CHINA – China has proposed an amendment of regulations governing genetically modified (GM) crops, in a move that is likely to strengthen the nation’s seed industry amid heightened food security concerns.
Ahead of the central economic work conference and rural work conference in the coming month, the Ministry of Agriculture has proposed a series of regulatory changes to boost the competitiveness of China’s seed industry.
Beijing last year called for a breakthrough in biotechnology and seed production amid disruptions to food supply caused by the coronavirus pandemic, as well as anxiety over reliance on imported soybeans, including from geopolitical rival the United States.
The Ministry has detailed planned changes in two draft documents, including easing trial requirements for authorized GM crops, revising safety evaluations for genetically modified organisms used in agriculture, encouraging companies and institutions to build their own research bases, and relaxing geographic restrictions on test areas.
The preparatory work before liberalizing the commercialization of GM has been basically completed. The ministry issued a draft member list for its new committee on GM crop safety, which included Wu Chongming, an Academic at the Chinese Academy of Engineering and high-profile advocate for GM commercialization, ranked at the top.
“The timing and intensity of the policies both beat market expectations. The preparatory work before liberalizing the commercialization of GM has been basically completed,” said Zhou Sha, an Analyst at Hoax Securities.
The changes could mean new GM crops arrive in the market by the end of 2022, said Chen Mangeao, an analyst at Guoliang Securities.
The new regulations, which are out for public comment until December 12, have been released before implementation of a key plan to revitalize the seed industry, which was approved in July by the Central Comprehensively Deepening Reforms Commission (CCDRC), led by Chinese President Xi Jinping.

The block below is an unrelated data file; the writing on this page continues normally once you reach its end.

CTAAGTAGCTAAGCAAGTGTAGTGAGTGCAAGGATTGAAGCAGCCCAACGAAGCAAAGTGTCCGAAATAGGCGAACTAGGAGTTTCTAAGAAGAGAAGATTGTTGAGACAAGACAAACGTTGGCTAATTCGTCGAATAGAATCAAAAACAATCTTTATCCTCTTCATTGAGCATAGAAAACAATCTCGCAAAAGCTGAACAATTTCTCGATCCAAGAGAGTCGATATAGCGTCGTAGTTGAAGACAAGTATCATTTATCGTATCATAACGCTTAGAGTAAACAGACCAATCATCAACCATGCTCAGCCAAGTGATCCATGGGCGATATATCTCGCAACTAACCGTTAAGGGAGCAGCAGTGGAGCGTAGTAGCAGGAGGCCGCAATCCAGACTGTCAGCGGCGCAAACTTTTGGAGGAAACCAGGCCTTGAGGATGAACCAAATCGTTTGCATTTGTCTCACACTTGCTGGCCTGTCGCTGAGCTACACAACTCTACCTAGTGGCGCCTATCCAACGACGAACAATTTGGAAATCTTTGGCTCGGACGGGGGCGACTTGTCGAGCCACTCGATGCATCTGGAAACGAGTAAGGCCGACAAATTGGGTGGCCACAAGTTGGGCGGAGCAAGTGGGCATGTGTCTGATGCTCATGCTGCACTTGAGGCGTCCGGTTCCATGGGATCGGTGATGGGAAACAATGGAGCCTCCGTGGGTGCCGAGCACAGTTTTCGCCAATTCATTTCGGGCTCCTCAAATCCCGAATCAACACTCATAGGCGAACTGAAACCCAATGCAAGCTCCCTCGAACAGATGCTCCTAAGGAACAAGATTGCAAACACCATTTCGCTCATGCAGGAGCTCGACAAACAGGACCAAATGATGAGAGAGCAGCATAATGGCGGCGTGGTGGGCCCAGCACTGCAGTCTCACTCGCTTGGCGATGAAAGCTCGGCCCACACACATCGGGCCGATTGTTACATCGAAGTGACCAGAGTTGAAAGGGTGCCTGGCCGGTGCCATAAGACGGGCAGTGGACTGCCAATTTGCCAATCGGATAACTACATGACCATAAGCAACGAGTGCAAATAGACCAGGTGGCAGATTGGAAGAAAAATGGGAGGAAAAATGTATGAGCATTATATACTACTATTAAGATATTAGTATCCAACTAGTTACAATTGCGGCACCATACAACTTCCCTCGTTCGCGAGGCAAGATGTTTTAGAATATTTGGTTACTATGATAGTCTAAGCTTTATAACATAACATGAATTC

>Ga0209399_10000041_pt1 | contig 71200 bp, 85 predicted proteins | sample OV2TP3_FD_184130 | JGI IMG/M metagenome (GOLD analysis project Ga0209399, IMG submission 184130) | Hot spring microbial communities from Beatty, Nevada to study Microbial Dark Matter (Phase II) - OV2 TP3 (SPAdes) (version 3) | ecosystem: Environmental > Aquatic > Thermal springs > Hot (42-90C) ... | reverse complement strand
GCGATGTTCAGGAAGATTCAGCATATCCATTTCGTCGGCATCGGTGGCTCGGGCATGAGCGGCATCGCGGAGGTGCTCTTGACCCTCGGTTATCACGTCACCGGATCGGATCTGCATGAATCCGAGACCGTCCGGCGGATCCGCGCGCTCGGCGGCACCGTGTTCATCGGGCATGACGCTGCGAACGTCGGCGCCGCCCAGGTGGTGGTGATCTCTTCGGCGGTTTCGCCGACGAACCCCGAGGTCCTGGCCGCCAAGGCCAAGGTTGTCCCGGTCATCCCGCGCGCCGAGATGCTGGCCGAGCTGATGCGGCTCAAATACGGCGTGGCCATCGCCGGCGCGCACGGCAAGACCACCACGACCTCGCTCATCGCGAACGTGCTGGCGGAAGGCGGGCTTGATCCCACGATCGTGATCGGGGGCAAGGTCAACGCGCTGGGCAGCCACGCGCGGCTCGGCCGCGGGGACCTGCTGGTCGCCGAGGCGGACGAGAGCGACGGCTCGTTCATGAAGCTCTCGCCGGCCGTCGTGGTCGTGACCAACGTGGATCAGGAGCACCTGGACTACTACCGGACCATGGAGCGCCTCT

The CCDRC is a policy formulation and implementation body set up under the Politburo of the Chinese Communist Party in charge of “Comprehensively Deepening Reforms”.
Xi said at the time the government must “advance the national seed industry” and boost self-reliance in seed technology.
After the soybean became a major battlefield of the US-China trade war, and the pandemic ramped up food security concerns, debate about whether Beijing should loosen its grip on GM technology to help domestic grain supply has heated up.
Seeds as the centre of agriculture
Some policymakers have gone so far as to dub seeds as the “chips” of agriculture, a reference to semiconductors that are at the centre of an increasingly heated tech war between the two powers.
Wu Kongming, leader of the new GM crop safety Committee, had previously commented that cultivating new crop and animal varieties using GM technology “is expected to meet China’s rising demand for grain and protein, and fundamentally ensure the country’s grain security.”
“GM technology is the key means to enhance the competitiveness of China’s soybean industry … and can improve the yield and production level of corn in China,” he said.
Wu who is also Vice-President of the Chinese Academy of Agricultural Sciences (CAAS), said approved GM foods on the market were “as safe as traditional food”, but warned “China’s biological seed industry is facing great challenges. Some of the challenges include insufficiency in the originality of key core technologies and the US dominating the control of the core patents of global agricultural biotechnology (70%).
He added that China must advance industrialization and commercialization of GM cultivation, while taking product safety, technological maturity, urgency, social acceptance and international trade into account.
In late 2019, authorities issued for the first time in a decade biosafety certificates for a domestically grown, GM soybean crop and two corn crops. Though only GM cotton and papaya have been used in commercial planting.
Zhang Xin, an analyst at Glocon Agritech Co-Innovation Institute, said it was still too early to ascertain the government’s stance on commercializing GM crops.
“The action plan of seed industry revitalization is a sign, [but] judgement should be made after the full text is available,“ he said.